"The Colbert Report" will air its last original episode tonight -- and the word "original" certainly applies.
Stephen Colbert's character was a brilliantly-devised vessel for satirizing television, politics, and the world at large, and his performance as that character is unique in the recent history of American entertainment. Colbert's ability to simultaneously inhabit and mock the persona of a right-wing blowhard amused me every night in the scripted portions of the show, but it was his interviews -- both at his guest desk and in features like "Better Know A District" -- that were stunning, because he was improvising in character and making it funny. That's not easy to do occasionally, but to do it regularly (200 times a year for 9 years) should have been impossible, if it were not for Colbert's prodigious talent.
Tonight's finale will be must-see TV, and I can't wait to see what Colbert does in his next incarnation nine months hence, when he returns to television hosting "The Late Show" on CBS as himself.
Meanwhile, very little is being written about the departure of another veteran late-night host, Craig Ferguson, whose "Late Late Show" brings down the curtain tomorrow night.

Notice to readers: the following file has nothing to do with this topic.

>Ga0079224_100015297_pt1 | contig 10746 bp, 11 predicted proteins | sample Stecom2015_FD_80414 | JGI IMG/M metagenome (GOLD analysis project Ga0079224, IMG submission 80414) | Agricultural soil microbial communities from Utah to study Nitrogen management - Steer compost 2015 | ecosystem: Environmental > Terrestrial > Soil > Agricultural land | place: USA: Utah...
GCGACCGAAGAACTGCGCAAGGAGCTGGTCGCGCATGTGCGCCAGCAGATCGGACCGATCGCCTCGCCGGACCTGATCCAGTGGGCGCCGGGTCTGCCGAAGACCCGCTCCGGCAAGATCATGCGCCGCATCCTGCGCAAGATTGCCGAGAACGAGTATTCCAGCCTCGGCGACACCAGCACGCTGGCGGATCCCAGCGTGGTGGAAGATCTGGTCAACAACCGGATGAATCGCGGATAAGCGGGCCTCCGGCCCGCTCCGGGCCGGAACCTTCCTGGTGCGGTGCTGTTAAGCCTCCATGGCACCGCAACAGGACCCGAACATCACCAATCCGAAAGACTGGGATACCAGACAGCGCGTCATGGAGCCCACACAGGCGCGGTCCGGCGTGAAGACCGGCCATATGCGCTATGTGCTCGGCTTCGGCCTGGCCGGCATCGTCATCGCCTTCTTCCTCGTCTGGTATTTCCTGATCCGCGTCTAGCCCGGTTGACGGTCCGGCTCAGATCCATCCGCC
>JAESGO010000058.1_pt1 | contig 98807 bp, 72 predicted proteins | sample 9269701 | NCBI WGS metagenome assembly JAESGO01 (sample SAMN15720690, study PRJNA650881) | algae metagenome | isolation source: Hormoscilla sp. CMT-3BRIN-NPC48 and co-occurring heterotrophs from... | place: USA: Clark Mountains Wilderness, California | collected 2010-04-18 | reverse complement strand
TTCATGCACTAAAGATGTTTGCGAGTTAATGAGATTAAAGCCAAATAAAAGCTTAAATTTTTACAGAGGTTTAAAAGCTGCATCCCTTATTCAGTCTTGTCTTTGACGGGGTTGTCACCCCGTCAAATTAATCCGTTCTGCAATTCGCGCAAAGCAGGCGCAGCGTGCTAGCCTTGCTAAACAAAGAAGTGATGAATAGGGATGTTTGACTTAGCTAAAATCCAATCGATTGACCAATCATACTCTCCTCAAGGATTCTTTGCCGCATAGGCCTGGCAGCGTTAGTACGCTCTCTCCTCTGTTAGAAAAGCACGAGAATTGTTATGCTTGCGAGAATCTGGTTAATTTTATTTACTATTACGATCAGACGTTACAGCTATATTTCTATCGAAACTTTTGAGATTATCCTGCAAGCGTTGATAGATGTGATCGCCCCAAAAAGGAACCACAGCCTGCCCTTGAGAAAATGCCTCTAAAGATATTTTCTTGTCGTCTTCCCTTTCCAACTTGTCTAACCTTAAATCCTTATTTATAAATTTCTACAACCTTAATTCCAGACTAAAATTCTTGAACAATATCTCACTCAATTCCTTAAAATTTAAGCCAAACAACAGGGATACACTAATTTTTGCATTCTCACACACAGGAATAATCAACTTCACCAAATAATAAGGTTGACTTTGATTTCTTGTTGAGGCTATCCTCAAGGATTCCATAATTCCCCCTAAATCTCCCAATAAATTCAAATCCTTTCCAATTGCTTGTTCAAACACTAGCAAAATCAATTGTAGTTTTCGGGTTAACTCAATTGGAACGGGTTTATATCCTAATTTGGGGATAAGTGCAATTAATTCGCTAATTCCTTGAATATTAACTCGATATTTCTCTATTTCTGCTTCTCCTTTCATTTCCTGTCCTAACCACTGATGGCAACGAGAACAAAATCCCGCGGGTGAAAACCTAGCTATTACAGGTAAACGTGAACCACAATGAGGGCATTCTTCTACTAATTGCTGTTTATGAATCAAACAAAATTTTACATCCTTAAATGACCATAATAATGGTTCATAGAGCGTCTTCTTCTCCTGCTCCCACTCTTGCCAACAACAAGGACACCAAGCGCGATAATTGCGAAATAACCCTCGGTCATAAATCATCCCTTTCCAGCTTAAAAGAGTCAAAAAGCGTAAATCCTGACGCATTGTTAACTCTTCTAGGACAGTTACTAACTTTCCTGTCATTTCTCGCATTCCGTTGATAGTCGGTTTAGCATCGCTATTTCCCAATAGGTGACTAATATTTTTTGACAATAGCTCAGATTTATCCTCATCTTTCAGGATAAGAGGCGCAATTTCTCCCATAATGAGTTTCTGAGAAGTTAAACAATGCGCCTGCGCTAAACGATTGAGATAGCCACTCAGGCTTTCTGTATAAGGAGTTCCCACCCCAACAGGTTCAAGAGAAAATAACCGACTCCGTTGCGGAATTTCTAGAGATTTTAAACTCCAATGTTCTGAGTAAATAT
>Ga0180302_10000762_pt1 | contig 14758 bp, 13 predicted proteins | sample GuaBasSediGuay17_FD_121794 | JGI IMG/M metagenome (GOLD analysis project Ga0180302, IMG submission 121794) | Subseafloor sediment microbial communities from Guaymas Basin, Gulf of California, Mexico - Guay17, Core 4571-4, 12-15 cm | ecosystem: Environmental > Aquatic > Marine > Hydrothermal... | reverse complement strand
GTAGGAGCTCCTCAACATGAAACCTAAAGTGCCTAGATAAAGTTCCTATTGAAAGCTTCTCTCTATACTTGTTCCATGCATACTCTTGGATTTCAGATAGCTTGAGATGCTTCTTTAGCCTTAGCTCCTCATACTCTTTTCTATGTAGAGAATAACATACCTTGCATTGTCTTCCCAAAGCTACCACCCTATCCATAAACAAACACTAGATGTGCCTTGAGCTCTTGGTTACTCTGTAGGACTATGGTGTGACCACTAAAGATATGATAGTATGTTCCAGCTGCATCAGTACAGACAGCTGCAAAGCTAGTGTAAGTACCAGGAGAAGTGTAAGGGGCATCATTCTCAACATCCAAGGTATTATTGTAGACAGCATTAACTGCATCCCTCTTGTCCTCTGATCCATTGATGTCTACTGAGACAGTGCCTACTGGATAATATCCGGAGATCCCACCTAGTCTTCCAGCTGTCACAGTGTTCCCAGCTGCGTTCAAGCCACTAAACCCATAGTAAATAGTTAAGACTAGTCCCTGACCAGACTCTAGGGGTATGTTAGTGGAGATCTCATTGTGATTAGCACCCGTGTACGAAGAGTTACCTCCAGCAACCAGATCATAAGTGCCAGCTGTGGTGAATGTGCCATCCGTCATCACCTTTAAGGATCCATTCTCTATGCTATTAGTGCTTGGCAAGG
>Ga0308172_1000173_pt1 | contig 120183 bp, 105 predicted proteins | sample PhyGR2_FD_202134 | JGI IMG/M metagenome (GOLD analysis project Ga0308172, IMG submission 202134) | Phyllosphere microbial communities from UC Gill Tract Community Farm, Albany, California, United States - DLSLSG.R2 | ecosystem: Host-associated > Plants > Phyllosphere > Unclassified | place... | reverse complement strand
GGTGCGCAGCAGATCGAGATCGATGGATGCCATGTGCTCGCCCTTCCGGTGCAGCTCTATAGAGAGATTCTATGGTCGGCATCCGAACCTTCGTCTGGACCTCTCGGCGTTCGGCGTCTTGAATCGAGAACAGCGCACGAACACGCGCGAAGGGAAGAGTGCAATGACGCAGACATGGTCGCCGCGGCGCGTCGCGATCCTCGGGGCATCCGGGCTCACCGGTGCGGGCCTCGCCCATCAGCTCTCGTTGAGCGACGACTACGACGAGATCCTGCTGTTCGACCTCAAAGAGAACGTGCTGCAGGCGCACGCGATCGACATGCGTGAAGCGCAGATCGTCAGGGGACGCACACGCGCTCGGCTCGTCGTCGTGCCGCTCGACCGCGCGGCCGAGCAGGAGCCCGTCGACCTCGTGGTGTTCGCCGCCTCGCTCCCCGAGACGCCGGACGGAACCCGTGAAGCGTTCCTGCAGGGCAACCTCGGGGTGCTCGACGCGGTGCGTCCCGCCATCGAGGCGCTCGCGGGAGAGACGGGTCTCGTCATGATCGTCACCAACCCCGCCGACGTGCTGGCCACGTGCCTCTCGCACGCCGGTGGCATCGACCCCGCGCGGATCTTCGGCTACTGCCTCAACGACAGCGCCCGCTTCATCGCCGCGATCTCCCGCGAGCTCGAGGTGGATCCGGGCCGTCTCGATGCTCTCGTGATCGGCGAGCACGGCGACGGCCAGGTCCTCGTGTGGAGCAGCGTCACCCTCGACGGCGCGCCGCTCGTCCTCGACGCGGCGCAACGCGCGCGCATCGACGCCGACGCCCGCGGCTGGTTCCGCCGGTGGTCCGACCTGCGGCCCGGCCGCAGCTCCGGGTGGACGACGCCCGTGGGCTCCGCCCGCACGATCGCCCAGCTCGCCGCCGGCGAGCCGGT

Early in his run, I praised Ferguson for breaking away from the late-night format stereotypes of a topical monologue and wacky bandleader/sidekick. Following Peter Lassally's advice, Ferguson used his monologue to tell stories and talk about his own life, then sat down to have real conversations with interesting guests.
Unfortunately, a few years ago, Ferguson must have grown tired of that show structure, so he began using playing around in contrived silliness with his gay robot skeleton sidekick and two guys in a horse suit. They wasn't as funny as he thought they were, but it became apparent he loved them.
Worse, the guest conversations started to have no point to them, as Ferguson made a great gesture every night to tear up a blue card that ostensibly had talking points for the guest, so instead of steering guests towards interesting topics they wanted to discuss, he just winged it in a rambling discussion about nothing in particular. Ferguson's a funny guy, but he can't improvise a complete conversation like that. It was as interesting as listening to a dinner-party conversation between two people who had never met before. They might occasionally say something interesting or intriguing, but there was a lot of boring stuff along the way.
As an interviewer myself, I can tell you that having some notes (not fully written questions, but ideas of things to talk about) are vital to making a conversation work on the air. That's where Ferguson failed while Colbert soared. The latter's improvisation was based on knowing things about his guests ahead of time -- and working off of cards -- while Ferguson's casual, whatever-happens attitude didn't serve him well.
I'll tune in to his "Late Late Show" tomorrow night to see his farewell, but I don't expect it to leave much of a mark on the late-night-TV timeline.